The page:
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Open Govt Partnership Report on NZ finds little improvement

DATE: 28 February 2017

FOR IMMEDIATE RELEASE

New Open Government Partnership Report on New Zealand finds little improvement

WELLINGTON, NEW ZEALAND - Today the Open Government Partnership (OGP) released its final report on New Zealand’s progress towards fulfilling its international commitments to transparency, accountability and participation.

OGP is a partnership of 75 governments and hundreds of civil society organizations working to make government more accountable to their citizens. At the core of OGP are national action plans which are composed of government commitments to improve transparency, open up decision-making, and make officials answerable to the public. In order to monitor progress and encourage continued momentum on the two year National Action plans, OGP’s Independent Reporting Mechanism (IRM) team publishes annual reports that provide an assessment of countries’ progress in successfully implementing their commitments. Reports are carried out for each country by a national of that country. In New Zealand, Steven Price, Wellington barrister and senior research fellow with the New Zealand Centre for Public Law at Victoria University of Wellington, was the IRM researcher.

At the end of New Zealand’s first two-year action plan, the New Zealand IRM report finds that the plan did little to advance open government.

“The plan consisted almost entirely of things the government was doing anyway, and most of those things weren’t directly related to open government,” said Price. “So it’s not very surprising that it made little concrete difference to transparency, accountability or public participation”.

The report also criticised the way the plan was prepared. “The government fell well short of the sort of public collaboration that it promised when it signed up to the OGP,” said Price.

The report found some advances for open government, such as the public release of new datasets online. But in general, it found that New Zealand’s commitments lacked specific plans that might have paved the way toward significant reforms.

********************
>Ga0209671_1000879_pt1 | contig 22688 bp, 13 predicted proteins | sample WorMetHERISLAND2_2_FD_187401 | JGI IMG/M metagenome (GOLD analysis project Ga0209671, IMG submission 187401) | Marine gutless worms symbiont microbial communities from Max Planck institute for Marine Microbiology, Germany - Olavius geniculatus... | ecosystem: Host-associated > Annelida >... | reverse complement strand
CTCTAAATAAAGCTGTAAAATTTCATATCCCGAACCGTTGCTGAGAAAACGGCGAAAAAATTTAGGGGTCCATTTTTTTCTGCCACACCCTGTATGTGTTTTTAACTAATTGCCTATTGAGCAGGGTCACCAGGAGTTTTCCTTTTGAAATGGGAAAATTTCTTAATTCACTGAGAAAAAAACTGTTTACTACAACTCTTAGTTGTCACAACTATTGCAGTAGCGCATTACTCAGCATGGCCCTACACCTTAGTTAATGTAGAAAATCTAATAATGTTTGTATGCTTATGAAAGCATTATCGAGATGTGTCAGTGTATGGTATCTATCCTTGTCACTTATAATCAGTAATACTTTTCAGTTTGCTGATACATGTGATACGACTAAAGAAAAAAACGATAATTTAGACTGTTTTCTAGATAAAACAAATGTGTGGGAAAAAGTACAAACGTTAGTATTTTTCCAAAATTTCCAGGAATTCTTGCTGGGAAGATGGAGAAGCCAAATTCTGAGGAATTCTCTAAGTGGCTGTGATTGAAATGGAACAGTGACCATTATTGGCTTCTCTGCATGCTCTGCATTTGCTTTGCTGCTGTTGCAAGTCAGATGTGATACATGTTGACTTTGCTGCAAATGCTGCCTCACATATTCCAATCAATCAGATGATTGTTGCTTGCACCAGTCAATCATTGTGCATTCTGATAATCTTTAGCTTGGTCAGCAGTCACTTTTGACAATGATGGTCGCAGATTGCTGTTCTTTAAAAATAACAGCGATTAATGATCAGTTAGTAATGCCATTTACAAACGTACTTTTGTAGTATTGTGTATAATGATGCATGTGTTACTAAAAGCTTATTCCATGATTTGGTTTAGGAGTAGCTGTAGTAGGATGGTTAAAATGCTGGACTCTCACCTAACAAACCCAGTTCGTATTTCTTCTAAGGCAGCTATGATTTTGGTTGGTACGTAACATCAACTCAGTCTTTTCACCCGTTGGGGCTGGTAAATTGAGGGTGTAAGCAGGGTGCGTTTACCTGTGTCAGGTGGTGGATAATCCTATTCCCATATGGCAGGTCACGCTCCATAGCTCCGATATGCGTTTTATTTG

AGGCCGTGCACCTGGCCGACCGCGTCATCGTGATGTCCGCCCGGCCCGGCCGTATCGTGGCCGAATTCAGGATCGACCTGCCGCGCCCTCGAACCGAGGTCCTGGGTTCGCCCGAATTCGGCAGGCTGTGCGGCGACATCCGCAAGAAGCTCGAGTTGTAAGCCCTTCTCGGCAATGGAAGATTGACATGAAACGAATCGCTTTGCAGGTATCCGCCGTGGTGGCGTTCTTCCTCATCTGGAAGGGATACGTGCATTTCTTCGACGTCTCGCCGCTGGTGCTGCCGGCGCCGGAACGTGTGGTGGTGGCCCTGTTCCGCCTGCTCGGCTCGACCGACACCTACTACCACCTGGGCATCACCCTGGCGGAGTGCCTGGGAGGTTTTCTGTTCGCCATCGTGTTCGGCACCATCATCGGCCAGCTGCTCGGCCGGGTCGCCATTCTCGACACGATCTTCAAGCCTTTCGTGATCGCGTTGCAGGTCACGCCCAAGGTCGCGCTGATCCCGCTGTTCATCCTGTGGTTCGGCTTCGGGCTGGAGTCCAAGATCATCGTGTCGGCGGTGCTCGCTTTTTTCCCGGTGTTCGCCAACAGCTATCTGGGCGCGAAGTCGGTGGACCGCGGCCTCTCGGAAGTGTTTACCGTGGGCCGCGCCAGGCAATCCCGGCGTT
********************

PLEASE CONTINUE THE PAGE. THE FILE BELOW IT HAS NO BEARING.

Finally, the report recommended that, in developing the next action plan, the government work with civil society to include more specific and measurable commitments better targeted to open government outcomes.

The report will be discussed at a forum at Victoria University of Wellington at lunchtime today. (The event will be held at 12:30 at Old Government Buildings Lecture Theatre 3, 55 Lambton Quay Wellington. The speakers will be Steven Price, transparency expert Murray Petrie and Deputy State Services Commissioner Al Morrison. The event is open to the public).

The OGP report was prepared in association with the New Zealand Centre for Public Law at Victoria University of Wellington. It can be found at http://www.opengovpartnership.org/sites/default/files/New-Zealand_EOTR_2014-2016.pdf

The government has now released its second OGP action plan, which is available at: http://www.opengovpartnership.org/sites/default/files/New-Zealand_National-Action-Plan_2016-2018.pdf

-Ends-

About OGP

OGP is a unique multilateral initiative aimed at securing concrete commitments from governments to promote transparency, increase civic participation, fight corruption, and harness new technologies to make governments more open, effective, and accountable to citizens around the world.

OGP was formally launched in September 2011 when eight founding governments – Brazil, Indonesia, Mexico, Norway, Philippines, South Africa, United Kingdom and United States – endorsed an Open Government Declaration, and published OGP National Action Plans with specific open government reform commitments. In just four and a half years OGP has grown to include 75 governments, seven multilaterals and hundreds of civil society organizations. New Zealand joined in 2013.

The New Zealand IRM Progress Report was prepared in association with the New Zealand Centre for Public Law at Victoria University of Wellington.


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